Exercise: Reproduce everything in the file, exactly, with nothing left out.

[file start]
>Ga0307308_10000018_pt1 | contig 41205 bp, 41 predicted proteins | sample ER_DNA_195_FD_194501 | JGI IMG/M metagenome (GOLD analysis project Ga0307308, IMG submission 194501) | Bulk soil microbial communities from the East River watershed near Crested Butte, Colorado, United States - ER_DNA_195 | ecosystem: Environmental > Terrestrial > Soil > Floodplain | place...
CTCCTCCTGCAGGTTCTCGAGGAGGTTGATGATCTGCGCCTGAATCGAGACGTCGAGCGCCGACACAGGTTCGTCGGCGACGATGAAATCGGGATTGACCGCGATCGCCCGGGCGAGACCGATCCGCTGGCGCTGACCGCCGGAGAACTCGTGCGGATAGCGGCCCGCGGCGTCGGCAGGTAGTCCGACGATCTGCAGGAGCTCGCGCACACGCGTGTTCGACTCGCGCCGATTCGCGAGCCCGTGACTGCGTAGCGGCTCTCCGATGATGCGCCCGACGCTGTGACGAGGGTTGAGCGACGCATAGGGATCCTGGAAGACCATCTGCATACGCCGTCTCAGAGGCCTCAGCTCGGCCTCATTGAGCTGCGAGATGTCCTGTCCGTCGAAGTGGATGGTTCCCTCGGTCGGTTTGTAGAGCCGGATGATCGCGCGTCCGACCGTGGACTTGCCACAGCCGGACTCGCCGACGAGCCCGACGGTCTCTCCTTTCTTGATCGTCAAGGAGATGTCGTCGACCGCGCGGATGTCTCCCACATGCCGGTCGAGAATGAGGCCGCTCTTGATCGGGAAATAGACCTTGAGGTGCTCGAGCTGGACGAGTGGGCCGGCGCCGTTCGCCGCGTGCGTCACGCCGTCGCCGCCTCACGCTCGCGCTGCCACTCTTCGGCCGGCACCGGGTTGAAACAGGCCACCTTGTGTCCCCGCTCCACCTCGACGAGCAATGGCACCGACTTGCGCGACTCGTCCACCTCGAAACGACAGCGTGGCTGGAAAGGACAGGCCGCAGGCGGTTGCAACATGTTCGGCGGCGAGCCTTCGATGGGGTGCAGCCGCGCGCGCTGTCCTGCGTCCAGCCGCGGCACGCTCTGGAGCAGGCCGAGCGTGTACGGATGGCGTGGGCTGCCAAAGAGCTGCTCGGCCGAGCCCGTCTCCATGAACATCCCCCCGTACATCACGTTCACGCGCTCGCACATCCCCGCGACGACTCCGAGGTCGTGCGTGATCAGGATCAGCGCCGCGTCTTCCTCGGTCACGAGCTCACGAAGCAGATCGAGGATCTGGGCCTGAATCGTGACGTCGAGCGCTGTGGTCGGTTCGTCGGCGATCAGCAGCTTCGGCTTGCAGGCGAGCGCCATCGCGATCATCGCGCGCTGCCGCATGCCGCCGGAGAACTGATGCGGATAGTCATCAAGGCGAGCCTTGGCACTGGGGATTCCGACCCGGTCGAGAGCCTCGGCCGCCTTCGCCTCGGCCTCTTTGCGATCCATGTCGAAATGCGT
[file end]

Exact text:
>Ga0307308_10000018_pt1 | contig 41205 bp, 41 predicted proteins | sample ER_DNA_195_FD_194501 | JGI IMG/M metagenome (GOLD analysis project Ga0307308, IMG submission 194501) | Bulk soil microbial communities from the East River watershed near Crested Butte, Colorado, United States - ER_DNA_195 | ecosystem: Environmental > Terrestrial > Soil > Floodplain | place...
CTCCTCCTGCAGGTTCTCGAGGAGGTTGATGATCTGCGCCTGAATCGAGACGTCGAGCGCCGACACAGGTTCGTCGGCGACGATGAAATCGGGATTGACCGCGATCGCCCGGGCGAGACCGATCCGCTGGCGCTGACCGCCGGAGAACTCGTGCGGATAGCGGCCCGCGGCGTCGGCAGGTAGTCCGACGATCTGCAGGAGCTCGCGCACACGCGTGTTCGACTCGCGCCGATTCGCGAGCCCGTGACTGCGTAGCGGCTCTCCGATGATGCGCCCGACGCTGTGACGAGGGTTGAGCGACGCATAGGGATCCTGGAAGACCATCTGCATACGCCGTCTCAGAGGCCTCAGCTCGGCCTCATTGAGCTGCGAGATGTCCTGTCCGTCGAAGTGGATGGTTCCCTCGGTCGGTTTGTAGAGCCGGATGATCGCGCGTCCGACCGTGGACTTGCCACAGCCGGACTCGCCGACGAGCCCGACGGTCTCTCCTTTCTTGATCGTCAAGGAGATGTCGTCGACCGCGCGGATGTCTCCCACATGCCGGTCGAGAATGAGGCCGCTCTTGATCGGGAAATAGACCTTGAGGTGCTCGAGCTGGACGAGTGGGCCGGCGCCGTTCGCCGCGTGCGTCACGCCGTCGCCGCCTCACGCTCGCGCTGCCACTCTTCGGCCGGCACCGGGTTGAAACAGGCCACCTTGTGTCCCCGCTCCACCTCGACGAGCAATGGCACCGACTTGCGCGACTCGTCCACCTCGAAACGACAGCGTGGCTGGAAAGGACAGGCCGCAGGCGGTTGCAACATGTTCGGCGGCGAGCCTTCGATGGGGTGCAGCCGCGCGCGCTGTCCTGCGTCCAGCCGCGGCACGCTCTGGAGCAGGCCGAGCGTGTACGGATGGCGTGGGCTGCCAAAGAGCTGCTCGGCCGAGCCCGTCTCCATGAACATCCCCCCGTACATCACGTTCACGCGCTCGCACATCCCCGCGACGACTCCGAGGTCGTGCGTGATCAGGATCAGCGCCGCGTCTTCCTCGGTCACGAGCTCACGAAGCAGATCGAGGATCTGGGCCTGAATCGTGACGTCGAGCGCTGTGGTCGGTTCGTCGGCGATCAGCAGCTTCGGCTTGCAGGCGAGCGCCATCGCGATCATCGCGCGCTGCCGCATGCCGCCGGAGAACTGATGCGGATAGTCATCAAGGCGAGCCTTGGCACTGGGGATTCCGACCCGGTCGAGAGCCTCGGCCGCCTTCGCCTCGGCCTCTTTGCGATCCATGTCGAAATGCGT